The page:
Friday, 24 July 2009

Media rejoice as White people lose out to ‘vibrant’ import…

In a post about British Telecom’s anti-White recruitment policies I commented on the familiar ritual of ‘progress’ being measured by the extent to which White people have been removed from power and generally displaced by non-Whites. The rather surprising victory of Rachel Christie in the Miss England beauty contest offered an excuse for media rejoicing about just such White displacement: Christie is Black.

I won Miss England to prove being black is NEVER an excuse for failure
First Black Miss England crowned
Victory for Linford Christie's niece as she becomes first black Miss England
100m star Christie's niece crowned first black Miss England
Linford Christie's niece is first black Miss England

ITN news reported the story like all others with the new Miss England’s race being the primary issue and the factor which made this an especially positive news story. Its reporter claimed that Christie’s non-Whiteness made her a ‘thoroughly modern beauty queen’ - non-Whiteness as contemporary value-in-itself, rarely is it stated so openly. The not-so subtle implication being that the White phenotype is passé and that Whites who would have the beautiful kids of the future should breed out.

[On a side note, the other prominent element in the coverage was Christie’s famous uncle, retired sprinter Linford Christie. Even though the retired sprinter is a disgraced drug cheat the media continue to speak of him respectfully and I take this to be related to race also. So few Blacks prove worthy of role-model status, and their ‘community’ is apparently so in need of the few positive role-models that exist that Christie manages to avoid the negative media treatment a White drugs cheat would deservedly receive.]


Update: Hints of political motives behind Miss Christie’s otherwise baffling victory:

Organisers defend Miss England vote

The organisers of the Miss England contest have defended the competition after it emerged that the winner, the niece of Olympic gold medal-winning sprinter Linford Christie, won with only nine votes from the public.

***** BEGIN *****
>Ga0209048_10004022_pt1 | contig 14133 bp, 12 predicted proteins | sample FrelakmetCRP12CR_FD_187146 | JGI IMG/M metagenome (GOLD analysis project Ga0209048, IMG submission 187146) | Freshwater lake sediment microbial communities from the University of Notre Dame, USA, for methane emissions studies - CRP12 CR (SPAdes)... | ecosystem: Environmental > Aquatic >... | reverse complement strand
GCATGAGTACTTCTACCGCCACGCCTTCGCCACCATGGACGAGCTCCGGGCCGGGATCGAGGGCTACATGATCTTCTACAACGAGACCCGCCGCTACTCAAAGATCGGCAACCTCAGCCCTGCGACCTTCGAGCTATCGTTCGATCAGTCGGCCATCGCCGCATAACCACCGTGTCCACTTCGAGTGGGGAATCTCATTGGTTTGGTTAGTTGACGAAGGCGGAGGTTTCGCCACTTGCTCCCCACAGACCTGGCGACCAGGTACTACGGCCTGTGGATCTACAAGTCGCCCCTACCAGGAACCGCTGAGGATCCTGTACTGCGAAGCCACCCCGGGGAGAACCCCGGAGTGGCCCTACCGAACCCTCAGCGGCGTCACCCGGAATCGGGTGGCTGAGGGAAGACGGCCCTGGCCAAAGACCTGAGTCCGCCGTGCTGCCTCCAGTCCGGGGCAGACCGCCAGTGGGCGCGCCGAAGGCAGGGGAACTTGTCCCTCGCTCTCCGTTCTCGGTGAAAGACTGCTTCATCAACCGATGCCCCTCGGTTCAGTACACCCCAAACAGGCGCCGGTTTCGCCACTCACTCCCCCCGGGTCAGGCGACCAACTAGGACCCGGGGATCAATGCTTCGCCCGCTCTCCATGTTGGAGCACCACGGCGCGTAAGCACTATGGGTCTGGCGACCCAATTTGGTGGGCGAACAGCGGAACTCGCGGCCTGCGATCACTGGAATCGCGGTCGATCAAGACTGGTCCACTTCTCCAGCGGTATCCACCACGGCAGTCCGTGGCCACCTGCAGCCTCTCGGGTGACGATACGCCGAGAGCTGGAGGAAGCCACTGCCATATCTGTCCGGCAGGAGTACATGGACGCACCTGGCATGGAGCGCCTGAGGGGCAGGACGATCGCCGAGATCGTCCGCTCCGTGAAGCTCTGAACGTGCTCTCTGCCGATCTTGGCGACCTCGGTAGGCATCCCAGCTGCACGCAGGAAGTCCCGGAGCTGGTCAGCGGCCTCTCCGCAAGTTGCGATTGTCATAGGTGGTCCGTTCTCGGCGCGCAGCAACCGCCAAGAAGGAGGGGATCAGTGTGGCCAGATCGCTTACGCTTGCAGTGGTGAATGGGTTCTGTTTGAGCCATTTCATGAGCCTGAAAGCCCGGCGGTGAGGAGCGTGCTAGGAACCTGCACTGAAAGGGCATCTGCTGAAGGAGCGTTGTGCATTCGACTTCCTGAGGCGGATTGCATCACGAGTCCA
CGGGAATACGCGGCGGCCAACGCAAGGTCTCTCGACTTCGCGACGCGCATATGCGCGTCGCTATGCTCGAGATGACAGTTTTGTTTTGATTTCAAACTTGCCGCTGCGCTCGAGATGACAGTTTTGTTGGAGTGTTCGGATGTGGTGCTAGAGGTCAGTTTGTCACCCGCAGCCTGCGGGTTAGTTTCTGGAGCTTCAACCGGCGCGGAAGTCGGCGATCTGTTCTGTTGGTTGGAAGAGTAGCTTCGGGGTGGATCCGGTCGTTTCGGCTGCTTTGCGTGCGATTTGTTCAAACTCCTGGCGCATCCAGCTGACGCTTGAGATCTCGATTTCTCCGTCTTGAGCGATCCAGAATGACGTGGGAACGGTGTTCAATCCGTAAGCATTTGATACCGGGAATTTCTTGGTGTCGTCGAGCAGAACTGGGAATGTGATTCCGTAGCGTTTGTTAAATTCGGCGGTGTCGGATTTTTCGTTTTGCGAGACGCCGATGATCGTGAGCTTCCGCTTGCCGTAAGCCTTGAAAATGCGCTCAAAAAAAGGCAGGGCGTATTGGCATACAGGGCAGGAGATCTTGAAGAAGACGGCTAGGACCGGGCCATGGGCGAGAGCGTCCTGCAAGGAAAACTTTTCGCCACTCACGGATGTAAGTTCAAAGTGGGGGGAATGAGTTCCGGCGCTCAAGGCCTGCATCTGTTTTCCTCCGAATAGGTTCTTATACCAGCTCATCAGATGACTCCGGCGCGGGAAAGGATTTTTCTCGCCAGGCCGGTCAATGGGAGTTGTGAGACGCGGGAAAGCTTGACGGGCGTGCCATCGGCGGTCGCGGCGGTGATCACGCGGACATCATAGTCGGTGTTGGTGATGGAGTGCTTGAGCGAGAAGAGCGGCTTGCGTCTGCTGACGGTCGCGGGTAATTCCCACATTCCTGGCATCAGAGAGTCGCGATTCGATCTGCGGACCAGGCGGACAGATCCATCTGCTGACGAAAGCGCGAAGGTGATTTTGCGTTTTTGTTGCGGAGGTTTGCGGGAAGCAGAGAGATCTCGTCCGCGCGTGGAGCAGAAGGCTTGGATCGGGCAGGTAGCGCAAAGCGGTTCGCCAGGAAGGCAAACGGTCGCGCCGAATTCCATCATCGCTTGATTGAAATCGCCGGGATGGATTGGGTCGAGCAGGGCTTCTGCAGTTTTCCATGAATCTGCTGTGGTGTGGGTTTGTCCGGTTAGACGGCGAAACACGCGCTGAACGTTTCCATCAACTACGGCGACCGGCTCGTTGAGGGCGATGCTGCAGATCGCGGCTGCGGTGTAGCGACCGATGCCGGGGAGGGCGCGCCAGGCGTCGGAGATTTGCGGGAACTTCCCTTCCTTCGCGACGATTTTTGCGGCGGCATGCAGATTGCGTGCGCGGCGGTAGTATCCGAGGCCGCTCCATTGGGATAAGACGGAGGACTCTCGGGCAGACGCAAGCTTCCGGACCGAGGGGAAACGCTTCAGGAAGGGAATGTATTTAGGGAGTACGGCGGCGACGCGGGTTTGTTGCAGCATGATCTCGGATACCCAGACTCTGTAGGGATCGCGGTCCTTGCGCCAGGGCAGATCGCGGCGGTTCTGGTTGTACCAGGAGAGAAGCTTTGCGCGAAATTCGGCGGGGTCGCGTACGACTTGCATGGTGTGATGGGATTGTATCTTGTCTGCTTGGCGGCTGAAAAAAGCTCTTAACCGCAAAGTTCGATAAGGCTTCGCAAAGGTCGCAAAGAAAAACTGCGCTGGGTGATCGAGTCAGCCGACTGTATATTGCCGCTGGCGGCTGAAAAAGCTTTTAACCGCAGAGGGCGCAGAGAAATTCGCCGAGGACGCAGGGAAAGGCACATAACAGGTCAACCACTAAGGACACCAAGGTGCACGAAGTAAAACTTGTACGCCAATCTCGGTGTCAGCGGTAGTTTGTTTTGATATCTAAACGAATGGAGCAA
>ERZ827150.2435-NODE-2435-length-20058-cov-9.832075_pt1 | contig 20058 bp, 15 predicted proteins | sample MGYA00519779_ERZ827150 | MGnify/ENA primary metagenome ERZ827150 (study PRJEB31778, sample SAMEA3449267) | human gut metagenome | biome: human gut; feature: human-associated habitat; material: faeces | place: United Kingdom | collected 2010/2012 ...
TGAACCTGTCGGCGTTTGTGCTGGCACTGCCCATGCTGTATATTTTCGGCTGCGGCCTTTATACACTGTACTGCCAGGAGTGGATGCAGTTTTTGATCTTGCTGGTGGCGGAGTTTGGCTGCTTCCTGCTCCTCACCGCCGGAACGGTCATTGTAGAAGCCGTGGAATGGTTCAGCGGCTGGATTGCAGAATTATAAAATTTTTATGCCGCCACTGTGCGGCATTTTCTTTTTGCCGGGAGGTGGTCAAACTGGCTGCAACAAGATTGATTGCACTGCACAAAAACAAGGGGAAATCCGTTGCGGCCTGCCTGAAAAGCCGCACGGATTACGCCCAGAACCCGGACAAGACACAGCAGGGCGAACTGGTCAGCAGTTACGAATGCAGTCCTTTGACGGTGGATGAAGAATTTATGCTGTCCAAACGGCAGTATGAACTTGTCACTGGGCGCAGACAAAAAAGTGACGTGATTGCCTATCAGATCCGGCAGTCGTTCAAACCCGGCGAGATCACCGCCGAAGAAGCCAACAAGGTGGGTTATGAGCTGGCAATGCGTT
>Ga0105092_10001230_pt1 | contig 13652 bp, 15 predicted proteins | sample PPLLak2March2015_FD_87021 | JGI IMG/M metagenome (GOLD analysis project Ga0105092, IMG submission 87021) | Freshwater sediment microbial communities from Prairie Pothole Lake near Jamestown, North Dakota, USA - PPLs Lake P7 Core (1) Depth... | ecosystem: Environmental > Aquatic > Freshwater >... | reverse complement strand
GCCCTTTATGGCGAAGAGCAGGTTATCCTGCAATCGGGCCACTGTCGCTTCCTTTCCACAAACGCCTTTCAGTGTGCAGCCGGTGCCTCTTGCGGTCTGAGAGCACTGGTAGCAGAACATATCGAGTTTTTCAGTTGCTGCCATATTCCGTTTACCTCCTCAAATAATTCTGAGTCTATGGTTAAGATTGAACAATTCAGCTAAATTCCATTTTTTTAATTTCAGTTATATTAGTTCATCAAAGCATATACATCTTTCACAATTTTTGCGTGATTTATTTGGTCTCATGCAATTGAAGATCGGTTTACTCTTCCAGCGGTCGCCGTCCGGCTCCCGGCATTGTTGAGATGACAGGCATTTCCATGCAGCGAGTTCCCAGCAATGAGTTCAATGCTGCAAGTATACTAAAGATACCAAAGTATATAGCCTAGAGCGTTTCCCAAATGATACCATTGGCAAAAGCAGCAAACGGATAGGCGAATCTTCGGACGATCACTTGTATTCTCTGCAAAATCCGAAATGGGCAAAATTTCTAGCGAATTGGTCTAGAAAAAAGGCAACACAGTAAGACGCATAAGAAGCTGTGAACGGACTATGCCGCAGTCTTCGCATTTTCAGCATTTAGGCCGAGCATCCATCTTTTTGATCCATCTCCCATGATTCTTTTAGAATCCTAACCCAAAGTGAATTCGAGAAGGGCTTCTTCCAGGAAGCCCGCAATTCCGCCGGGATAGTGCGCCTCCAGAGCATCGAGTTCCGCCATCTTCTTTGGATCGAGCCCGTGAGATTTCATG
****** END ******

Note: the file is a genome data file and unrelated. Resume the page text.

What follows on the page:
Angie Beasley, director of Miss England, said the public played only a part in the contest, choosing one of the 15 top finalists with this vote amounting effectively to a seventh judge in the final selection.

She said Rachel Christie, 20, a heptathlete from London, was awarded first place by four of the six judges on the night - including the model Caprice - who assessed candidates on factors such as posture and confidence.

She said: "When it gets to the top 15, they are judged on their confidence and their posture on stage and they are judged on their beauty and their personality. When it gets to the top 15 you cannot have the public vote judging that, it has to be a professional panel."

The vote for Ms Christie comes after Zoiey Smale, Miss Oxfordshire, won the public vote with 2,013 votes. Ms Christie finished 49th out of the 54 original finalists.

Under the rules, eight of the final 15 are winners of categories such as Miss Public Vote - won by Ms Smale - with seven selected by contest judges.

Ms Christie, who hopes to compete in the 2012 Olympics, won the Helen E Cosmetic award to reach the final.

One contestant, quoted anonymously in The Sun newspaper, questioned the "odd" judges' decision. She said: "It seems very odd that the overall winner, chosen by the judges, won so few public votes. The competition is far more than just a beauty contest, but it looks like the judges were totally out of touch with the public."

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